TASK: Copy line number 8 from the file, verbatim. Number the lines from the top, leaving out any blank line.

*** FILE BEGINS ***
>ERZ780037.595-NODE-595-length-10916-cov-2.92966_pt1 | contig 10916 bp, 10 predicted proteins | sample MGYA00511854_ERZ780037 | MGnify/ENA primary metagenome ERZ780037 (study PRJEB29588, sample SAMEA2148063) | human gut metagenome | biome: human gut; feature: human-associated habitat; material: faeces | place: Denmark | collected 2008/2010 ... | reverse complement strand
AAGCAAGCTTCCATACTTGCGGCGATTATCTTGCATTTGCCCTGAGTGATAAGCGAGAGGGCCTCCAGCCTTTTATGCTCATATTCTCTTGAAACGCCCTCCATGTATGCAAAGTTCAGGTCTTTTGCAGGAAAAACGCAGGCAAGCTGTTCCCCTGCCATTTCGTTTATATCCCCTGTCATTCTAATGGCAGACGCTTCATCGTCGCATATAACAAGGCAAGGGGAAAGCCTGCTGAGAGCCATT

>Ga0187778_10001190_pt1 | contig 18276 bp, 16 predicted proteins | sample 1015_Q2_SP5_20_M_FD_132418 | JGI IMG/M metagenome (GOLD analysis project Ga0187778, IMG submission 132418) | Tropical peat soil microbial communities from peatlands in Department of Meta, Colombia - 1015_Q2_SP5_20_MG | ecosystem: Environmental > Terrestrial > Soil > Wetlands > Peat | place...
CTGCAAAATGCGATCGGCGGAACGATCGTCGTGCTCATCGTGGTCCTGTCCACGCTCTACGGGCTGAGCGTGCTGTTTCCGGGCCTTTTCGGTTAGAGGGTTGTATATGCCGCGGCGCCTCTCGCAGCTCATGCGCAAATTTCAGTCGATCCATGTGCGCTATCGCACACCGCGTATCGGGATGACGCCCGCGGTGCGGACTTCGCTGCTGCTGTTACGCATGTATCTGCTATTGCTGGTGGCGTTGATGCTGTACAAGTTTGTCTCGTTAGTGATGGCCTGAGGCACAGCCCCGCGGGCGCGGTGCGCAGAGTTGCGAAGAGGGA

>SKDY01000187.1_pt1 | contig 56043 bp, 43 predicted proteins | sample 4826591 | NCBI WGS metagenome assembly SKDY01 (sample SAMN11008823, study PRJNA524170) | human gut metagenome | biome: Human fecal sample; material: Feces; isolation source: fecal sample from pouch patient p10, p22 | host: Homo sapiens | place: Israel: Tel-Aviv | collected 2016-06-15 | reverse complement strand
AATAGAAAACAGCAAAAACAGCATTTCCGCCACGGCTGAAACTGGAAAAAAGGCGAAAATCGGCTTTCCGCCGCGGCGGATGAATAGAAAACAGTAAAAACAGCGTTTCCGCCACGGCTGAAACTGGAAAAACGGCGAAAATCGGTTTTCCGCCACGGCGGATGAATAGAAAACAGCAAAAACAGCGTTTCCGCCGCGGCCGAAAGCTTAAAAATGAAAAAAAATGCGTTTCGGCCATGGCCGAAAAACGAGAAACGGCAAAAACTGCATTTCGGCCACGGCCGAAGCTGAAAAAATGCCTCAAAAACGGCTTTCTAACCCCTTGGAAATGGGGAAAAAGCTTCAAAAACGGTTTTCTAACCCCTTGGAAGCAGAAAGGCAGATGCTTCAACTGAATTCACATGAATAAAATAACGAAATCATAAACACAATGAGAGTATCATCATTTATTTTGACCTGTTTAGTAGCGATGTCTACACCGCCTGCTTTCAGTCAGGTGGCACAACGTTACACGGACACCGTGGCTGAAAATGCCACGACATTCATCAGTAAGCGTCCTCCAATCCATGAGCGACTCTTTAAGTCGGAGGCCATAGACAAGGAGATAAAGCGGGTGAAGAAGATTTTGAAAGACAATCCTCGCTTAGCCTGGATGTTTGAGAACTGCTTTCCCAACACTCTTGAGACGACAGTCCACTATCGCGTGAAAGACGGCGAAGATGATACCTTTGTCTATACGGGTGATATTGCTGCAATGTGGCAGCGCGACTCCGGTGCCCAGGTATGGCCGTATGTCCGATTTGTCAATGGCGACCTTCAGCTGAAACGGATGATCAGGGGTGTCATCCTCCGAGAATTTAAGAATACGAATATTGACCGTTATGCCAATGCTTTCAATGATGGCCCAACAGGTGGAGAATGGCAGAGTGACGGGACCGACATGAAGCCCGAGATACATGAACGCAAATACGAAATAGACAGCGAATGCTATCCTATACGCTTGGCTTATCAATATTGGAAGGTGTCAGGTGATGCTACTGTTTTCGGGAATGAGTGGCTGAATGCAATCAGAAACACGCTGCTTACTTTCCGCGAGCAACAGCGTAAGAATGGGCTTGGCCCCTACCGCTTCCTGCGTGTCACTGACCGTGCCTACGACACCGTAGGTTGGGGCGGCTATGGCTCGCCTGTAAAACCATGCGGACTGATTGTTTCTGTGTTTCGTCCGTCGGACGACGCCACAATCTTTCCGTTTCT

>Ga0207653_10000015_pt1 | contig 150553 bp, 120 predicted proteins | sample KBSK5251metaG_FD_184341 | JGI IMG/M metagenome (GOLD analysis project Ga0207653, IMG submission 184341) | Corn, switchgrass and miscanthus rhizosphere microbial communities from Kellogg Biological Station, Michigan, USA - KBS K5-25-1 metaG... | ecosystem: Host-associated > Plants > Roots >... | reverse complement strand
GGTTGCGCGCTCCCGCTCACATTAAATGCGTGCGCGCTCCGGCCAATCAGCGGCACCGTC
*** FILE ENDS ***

GGTTGCGCGCTCCCGCTCACATTAAATGCGTGCGCGCTCCGGCCAATCAGCGGCACCGTC